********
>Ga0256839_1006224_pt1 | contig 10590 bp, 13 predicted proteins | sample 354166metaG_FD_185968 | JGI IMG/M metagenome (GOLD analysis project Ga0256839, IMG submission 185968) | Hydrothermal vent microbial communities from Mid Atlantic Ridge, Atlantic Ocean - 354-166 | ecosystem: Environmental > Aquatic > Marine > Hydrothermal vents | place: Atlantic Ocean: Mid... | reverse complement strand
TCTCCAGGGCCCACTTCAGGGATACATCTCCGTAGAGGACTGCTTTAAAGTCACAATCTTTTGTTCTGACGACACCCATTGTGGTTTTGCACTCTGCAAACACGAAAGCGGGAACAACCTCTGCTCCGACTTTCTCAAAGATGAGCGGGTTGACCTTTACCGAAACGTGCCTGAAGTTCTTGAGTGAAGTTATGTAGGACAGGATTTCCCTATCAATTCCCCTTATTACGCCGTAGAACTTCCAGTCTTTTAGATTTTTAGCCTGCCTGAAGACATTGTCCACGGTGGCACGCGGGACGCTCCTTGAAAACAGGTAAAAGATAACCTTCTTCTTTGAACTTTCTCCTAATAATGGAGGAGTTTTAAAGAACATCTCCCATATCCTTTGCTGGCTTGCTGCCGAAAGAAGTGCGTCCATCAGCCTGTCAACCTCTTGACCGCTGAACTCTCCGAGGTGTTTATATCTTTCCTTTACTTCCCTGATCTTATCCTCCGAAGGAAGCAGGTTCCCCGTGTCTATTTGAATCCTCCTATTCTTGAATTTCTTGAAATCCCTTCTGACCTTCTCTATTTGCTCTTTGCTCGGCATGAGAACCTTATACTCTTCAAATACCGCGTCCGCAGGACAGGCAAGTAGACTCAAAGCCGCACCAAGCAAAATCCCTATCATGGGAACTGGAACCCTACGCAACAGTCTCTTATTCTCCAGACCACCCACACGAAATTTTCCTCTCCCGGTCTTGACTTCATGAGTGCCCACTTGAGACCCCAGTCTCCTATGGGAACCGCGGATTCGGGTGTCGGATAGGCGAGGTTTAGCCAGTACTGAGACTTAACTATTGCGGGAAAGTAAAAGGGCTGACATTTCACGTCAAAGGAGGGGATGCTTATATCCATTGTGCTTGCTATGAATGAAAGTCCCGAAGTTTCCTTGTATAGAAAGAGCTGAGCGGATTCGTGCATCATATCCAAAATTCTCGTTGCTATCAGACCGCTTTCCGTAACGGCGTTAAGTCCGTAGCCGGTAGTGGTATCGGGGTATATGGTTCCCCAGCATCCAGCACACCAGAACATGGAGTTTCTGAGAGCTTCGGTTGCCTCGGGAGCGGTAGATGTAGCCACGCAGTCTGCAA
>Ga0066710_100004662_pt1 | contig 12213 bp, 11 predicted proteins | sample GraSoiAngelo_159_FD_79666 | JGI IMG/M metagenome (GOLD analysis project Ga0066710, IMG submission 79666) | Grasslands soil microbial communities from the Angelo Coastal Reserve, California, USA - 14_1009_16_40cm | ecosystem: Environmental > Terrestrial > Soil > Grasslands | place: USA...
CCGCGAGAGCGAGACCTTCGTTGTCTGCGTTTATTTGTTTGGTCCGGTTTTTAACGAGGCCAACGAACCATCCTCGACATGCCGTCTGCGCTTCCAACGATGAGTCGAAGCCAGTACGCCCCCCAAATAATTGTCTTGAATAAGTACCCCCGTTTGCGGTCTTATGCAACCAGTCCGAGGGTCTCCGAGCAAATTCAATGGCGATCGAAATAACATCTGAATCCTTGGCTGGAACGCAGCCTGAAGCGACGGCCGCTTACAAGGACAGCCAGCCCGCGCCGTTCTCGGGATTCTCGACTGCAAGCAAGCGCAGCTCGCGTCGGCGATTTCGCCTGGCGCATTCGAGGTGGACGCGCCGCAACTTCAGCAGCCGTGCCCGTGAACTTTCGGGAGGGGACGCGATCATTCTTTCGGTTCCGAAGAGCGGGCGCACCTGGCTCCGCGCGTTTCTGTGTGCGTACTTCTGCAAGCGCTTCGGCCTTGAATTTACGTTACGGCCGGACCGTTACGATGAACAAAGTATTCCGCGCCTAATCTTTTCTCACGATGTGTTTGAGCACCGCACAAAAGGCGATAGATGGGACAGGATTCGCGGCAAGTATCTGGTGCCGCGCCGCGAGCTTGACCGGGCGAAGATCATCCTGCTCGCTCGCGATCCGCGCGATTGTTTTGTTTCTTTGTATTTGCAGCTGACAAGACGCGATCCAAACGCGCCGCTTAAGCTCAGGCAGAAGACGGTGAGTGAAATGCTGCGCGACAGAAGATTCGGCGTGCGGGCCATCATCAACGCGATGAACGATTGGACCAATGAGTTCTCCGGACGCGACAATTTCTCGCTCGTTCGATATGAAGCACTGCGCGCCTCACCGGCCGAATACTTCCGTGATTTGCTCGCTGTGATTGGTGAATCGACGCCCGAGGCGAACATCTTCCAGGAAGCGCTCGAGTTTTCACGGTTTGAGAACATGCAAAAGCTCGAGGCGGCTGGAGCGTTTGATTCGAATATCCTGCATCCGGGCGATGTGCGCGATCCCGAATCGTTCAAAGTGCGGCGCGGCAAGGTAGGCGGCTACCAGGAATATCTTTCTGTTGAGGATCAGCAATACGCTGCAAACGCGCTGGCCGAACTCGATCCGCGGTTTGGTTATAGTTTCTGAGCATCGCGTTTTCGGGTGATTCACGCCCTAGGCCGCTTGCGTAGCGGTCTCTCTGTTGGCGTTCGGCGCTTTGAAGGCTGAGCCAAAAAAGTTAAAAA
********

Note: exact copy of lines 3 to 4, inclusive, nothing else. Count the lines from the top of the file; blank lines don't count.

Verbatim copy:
>Ga0066710_100004662_pt1 | contig 12213 bp, 11 predicted proteins | sample GraSoiAngelo_159_FD_79666 | JGI IMG/M metagenome (GOLD analysis project Ga0066710, IMG submission 79666) | Grasslands soil microbial communities from the Angelo Coastal Reserve, California, USA - 14_1009_16_40cm | ecosystem: Environmental > Terrestrial > Soil > Grasslands | place: USA...
CCGCGAGAGCGAGACCTTCGTTGTCTGCGTTTATTTGTTTGGTCCGGTTTTTAACGAGGCCAACGAACCATCCTCGACATGCCGTCTGCGCTTCCAACGATGAGTCGAAGCCAGTACGCCCCCCAAATAATTGTCTTGAATAAGTACCCCCGTTTGCGGTCTTATGCAACCAGTCCGAGGGTCTCCGAGCAAATTCAATGGCGATCGAAATAACATCTGAATCCTTGGCTGGAACGCAGCCTGAAGCGACGGCCGCTTACAAGGACAGCCAGCCCGCGCCGTTCTCGGGATTCTCGACTGCAAGCAAGCGCAGCTCGCGTCGGCGATTTCGCCTGGCGCATTCGAGGTGGACGCGCCGCAACTTCAGCAGCCGTGCCCGTGAACTTTCGGGAGGGGACGCGATCATTCTTTCGGTTCCGAAGAGCGGGCGCACCTGGCTCCGCGCGTTTCTGTGTGCGTACTTCTGCAAGCGCTTCGGCCTTGAATTTACGTTACGGCCGGACCGTTACGATGAACAAAGTATTCCGCGCCTAATCTTTTCTCACGATGTGTTTGAGCACCGCACAAAAGGCGATAGATGGGACAGGATTCGCGGCAAGTATCTGGTGCCGCGCCGCGAGCTTGACCGGGCGAAGATCATCCTGCTCGCTCGCGATCCGCGCGATTGTTTTGTTTCTTTGTATTTGCAGCTGACAAGACGCGATCCAAACGCGCCGCTTAAGCTCAGGCAGAAGACGGTGAGTGAAATGCTGCGCGACAGAAGATTCGGCGTGCGGGCCATCATCAACGCGATGAACGATTGGACCAATGAGTTCTCCGGACGCGACAATTTCTCGCTCGTTCGATATGAAGCACTGCGCGCCTCACCGGCCGAATACTTCCGTGATTTGCTCGCTGTGATTGGTGAATCGACGCCCGAGGCGAACATCTTCCAGGAAGCGCTCGAGTTTTCACGGTTTGAGAACATGCAAAAGCTCGAGGCGGCTGGAGCGTTTGATTCGAATATCCTGCATCCGGGCGATGTGCGCGATCCCGAATCGTTCAAAGTGCGGCGCGGCAAGGTAGGCGGCTACCAGGAATATCTTTCTGTTGAGGATCAGCAATACGCTGCAAACGCGCTGGCCGAACTCGATCCGCGGTTTGGTTATAGTTTCTGAGCATCGCGTTTTCGGGTGATTCACGCCCTAGGCCGCTTGCGTAGCGGTCTCTCTGTTGGCGTTCGGCGCTTTGAAGGCTGAGCCAAAAAAGTTAAAAA